Toxic red mud flood of an alumina factory near Ajka, Hungary

Image: Poisoned perch on bank of Tisa River

Very happy Diesel did not get the blanket approval to poison the air and water of the US the way it has in Europe. 

Time to let Diesel die.

 

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1 hour ago, Drew Dowdell said:

...Olds 5.7 diesel only has about 110 horsepower and is slower than heck...
Even if the existing engine had worked perfectly, I think the actual performance was too bad for Americans. 

Remember; this is an era when the base motor Corvette had but 175/185 HP.

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21 hours ago, ocnblu said:

WHAT IF:  GM had fully and properly engineered the Oldsmobile 5.7L diesel V8?  Where would diesel powered vehicles be in terms of sales percentage today?  I believe that Americans would have bought a lot more of them, which would have led to evolution of the technology for economy and performance.  Diesel power would have owned a very large percentage of the U.S. market to this day, as it has in Europe.

BUT... we all know how it was handled and were we are today.  What do you all think?

Maybe, maybe not.  The Buick 231 V6 was already spreading throughout GM's car lines by 1978 with fewer pollution issues than any diesel engine at that time.  Properly engineering a diesel V8 would have more likely found its way into pickup trucks and that engine would have done much better in an S-10 than a 98 Regency.  A turbocharger added to the diesel would have been the next big thing.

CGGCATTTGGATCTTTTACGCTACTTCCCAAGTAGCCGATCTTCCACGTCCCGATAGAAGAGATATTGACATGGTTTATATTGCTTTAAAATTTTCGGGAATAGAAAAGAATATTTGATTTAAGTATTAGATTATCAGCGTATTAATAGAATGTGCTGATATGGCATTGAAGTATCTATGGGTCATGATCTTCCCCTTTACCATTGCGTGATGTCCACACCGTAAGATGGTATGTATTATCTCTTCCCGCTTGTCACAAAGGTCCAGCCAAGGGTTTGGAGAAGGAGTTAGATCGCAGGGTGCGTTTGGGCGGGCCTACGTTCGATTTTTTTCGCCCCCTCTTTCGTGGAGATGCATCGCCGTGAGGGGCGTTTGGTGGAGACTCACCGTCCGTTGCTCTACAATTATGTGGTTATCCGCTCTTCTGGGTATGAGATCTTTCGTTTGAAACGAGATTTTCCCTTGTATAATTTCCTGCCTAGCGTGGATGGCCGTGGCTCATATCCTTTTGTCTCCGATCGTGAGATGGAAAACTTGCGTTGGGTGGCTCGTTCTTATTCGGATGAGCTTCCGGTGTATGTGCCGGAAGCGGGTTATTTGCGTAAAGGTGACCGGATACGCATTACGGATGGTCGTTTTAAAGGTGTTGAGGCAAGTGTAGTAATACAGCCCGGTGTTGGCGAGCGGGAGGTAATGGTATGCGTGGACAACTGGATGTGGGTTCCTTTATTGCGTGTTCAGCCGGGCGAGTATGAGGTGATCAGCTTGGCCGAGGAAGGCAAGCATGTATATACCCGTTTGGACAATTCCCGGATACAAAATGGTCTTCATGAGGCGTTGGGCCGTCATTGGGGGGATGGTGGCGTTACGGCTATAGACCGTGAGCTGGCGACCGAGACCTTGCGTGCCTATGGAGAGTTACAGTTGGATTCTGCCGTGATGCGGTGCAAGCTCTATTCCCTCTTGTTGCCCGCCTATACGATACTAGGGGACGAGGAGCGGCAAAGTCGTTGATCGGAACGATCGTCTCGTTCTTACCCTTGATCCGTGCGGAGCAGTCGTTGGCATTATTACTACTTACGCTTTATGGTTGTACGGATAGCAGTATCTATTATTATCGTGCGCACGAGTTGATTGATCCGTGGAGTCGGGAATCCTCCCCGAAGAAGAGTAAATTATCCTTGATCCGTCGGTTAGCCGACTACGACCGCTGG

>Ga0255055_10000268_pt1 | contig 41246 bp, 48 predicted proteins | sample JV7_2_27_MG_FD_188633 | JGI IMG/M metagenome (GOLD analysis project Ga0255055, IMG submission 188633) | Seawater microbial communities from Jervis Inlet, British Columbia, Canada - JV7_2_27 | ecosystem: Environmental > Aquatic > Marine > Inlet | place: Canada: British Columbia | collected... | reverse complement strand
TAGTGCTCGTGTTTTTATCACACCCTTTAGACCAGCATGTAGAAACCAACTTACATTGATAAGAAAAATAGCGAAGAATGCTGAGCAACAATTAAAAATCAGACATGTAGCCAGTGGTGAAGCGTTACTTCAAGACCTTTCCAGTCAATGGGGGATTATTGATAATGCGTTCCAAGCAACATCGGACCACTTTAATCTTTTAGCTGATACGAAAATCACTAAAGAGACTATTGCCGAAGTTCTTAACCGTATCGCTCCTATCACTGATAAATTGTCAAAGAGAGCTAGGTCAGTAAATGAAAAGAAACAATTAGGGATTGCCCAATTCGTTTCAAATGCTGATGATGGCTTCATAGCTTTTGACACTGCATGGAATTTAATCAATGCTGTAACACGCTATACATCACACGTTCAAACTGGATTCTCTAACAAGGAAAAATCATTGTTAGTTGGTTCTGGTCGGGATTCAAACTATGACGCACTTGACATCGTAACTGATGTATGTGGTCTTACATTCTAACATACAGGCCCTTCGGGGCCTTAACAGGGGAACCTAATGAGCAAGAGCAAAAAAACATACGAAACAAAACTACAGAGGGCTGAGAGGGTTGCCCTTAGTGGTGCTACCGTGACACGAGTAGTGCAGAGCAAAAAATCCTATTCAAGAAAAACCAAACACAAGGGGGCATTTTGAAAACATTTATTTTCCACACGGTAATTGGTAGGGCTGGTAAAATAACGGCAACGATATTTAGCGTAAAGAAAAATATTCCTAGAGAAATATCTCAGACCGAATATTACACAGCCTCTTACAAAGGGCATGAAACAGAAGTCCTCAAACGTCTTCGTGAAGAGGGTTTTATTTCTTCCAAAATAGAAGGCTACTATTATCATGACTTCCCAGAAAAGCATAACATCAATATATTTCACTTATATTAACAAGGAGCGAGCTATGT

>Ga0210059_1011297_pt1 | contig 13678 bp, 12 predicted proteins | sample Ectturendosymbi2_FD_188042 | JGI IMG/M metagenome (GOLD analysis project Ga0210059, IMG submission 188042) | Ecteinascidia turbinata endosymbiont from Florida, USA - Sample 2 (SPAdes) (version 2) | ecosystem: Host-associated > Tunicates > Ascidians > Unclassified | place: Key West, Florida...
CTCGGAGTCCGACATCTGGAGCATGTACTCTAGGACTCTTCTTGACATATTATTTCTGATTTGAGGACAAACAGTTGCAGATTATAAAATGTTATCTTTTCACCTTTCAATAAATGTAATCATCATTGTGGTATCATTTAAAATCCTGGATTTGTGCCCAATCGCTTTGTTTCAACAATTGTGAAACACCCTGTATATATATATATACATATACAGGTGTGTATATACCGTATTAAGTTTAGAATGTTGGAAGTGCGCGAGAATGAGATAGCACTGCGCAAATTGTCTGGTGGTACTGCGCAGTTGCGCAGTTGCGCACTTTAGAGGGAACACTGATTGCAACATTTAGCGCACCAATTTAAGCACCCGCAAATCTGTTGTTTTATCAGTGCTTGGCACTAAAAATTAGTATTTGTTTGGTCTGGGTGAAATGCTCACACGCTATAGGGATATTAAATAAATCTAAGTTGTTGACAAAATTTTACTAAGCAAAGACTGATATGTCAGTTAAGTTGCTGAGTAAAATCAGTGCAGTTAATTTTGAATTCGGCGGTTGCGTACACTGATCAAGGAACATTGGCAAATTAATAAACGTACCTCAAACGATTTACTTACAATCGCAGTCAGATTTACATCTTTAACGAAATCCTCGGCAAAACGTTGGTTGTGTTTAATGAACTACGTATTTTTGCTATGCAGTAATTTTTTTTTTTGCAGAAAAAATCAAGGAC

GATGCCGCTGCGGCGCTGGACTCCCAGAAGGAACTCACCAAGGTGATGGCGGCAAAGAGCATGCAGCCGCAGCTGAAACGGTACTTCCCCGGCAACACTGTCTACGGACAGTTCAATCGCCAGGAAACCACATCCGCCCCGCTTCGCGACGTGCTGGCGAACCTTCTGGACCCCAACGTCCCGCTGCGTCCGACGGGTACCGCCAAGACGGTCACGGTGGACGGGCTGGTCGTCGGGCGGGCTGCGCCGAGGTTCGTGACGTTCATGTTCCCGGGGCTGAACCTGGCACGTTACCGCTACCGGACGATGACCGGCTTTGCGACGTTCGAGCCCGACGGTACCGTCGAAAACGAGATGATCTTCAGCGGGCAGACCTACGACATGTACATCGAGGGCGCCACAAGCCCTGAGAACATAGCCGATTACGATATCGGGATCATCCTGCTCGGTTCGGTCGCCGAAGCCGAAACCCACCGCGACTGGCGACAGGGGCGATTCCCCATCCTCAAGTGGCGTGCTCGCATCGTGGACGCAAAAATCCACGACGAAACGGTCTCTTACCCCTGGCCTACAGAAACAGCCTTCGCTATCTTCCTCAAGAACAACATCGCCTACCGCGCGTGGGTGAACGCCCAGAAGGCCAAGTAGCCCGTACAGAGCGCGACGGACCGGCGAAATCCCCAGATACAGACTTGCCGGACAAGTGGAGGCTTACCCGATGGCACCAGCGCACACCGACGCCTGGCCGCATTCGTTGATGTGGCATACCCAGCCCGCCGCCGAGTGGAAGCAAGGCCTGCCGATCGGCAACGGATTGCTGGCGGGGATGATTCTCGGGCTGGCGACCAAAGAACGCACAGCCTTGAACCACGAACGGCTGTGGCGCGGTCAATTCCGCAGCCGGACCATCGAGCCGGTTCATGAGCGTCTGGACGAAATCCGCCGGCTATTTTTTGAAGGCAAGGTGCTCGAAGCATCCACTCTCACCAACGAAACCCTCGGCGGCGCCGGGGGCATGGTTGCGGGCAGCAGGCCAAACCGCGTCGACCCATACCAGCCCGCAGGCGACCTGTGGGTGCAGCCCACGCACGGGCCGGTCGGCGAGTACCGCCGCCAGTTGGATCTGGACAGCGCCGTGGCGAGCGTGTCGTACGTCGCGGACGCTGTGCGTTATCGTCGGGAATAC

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1 hour ago, balthazar said:

Remember; this is an era when the base motor Corvette had but 175/185 HP.

Fine, but the Corvette weighs a lot less than a Custom Cruiser or Fleetwood.

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Posted (edited)

It weighed more than a Cutlass V6 tho- by hundreds of pounds. 350-D might have been pretty close.

Point is, 110 HP in the midst of an era of top-to-bottom performance malaise is not as big a deal as hindsight would imply. Dad had a '77 Safari 301, with 135 HP, that I drove 1000s of miles. No speed demon, certainly heavier than a Cutlass diesel, but it was 'fine' for regular transportation duty. I don't think the diesel's performance killed it then - it was the unreliability. 

Edited by balthazar
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Then again- you read the text here and maybe I'm off in my assessment. 

Scan.jpeg

4.3L V6 diesel, 101 HP, 5-spd manual, plus basically aping Chrysler's Ram Induction 'math' of the 1960s.

Scan2.jpeg

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Again, they would have needed to follow these up with turbo versions in order to make the inroads that @ocnblu is looking for in his "what if?" 

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Yep- hence the many posts here stating such. As gas engines got their legs back under them, diesels would have had to keep pace.